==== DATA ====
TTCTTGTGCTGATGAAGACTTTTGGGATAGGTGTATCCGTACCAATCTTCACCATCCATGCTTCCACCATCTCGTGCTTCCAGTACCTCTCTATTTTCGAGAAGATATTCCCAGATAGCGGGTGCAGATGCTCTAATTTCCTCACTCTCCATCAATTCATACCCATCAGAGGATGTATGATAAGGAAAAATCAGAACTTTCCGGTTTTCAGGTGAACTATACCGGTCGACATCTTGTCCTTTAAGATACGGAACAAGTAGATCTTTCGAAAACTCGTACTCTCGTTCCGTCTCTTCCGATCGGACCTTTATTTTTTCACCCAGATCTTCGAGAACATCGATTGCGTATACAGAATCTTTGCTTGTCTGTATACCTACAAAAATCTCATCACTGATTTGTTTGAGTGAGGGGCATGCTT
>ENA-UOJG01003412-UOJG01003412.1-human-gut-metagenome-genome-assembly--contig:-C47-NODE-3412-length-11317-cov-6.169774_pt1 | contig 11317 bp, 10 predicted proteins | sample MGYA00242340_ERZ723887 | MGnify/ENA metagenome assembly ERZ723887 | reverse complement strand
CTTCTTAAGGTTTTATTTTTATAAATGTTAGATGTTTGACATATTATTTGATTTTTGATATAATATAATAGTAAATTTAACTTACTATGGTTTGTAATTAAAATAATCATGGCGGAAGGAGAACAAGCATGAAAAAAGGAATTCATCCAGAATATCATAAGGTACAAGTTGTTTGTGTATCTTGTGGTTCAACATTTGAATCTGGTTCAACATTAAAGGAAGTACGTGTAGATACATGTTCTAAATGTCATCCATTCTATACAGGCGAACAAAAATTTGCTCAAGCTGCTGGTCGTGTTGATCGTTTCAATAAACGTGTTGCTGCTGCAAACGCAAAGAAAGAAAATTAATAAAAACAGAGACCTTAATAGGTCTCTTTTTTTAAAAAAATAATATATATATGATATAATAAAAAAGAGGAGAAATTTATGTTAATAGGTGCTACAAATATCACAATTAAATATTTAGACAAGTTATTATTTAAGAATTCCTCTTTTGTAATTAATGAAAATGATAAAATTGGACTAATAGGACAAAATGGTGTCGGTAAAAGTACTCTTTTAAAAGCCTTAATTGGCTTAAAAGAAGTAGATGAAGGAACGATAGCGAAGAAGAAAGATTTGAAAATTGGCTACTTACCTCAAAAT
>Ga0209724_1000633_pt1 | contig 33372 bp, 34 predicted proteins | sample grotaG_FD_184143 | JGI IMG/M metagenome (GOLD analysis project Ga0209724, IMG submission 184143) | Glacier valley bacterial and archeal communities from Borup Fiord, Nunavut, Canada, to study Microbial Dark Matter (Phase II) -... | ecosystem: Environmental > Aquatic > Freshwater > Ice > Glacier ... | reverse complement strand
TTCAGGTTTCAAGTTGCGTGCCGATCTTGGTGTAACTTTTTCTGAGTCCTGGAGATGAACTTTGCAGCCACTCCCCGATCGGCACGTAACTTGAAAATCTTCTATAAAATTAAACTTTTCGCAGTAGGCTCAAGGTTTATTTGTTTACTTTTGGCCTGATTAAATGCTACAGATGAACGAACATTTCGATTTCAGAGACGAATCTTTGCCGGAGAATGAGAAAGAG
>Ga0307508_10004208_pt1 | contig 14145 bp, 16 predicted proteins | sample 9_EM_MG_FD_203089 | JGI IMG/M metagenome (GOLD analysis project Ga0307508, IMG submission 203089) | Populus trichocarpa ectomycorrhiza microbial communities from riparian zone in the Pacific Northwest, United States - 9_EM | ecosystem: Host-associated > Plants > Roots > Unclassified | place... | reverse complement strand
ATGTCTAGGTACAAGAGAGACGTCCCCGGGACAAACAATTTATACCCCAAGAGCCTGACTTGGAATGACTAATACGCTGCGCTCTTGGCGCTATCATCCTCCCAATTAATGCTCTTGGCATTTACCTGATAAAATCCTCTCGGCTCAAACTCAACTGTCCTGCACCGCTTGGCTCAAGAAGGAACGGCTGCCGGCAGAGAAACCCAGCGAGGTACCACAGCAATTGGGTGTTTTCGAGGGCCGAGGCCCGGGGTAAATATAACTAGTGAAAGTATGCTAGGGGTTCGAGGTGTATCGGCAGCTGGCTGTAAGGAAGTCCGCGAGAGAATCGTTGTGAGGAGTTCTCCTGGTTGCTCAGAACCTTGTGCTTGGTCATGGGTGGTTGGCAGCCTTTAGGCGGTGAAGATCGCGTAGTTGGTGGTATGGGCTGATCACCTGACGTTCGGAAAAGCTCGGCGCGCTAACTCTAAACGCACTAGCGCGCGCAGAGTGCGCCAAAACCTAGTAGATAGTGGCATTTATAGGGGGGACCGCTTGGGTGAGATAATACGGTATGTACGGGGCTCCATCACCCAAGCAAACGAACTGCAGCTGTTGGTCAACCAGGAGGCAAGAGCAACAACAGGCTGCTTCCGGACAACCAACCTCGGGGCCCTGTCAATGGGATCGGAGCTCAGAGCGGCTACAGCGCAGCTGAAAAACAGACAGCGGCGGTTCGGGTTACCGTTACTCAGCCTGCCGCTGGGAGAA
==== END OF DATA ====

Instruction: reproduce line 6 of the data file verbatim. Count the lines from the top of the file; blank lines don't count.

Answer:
>Ga0307508_10004208_pt1 | contig 14145 bp, 16 predicted proteins | sample 9_EM_MG_FD_203089 | JGI IMG/M metagenome (GOLD analysis project Ga0307508, IMG submission 203089) | Populus trichocarpa ectomycorrhiza microbial communities from riparian zone in the Pacific Northwest, United States - 9_EM | ecosystem: Host-associated > Plants > Roots > Unclassified | place... | reverse complement strand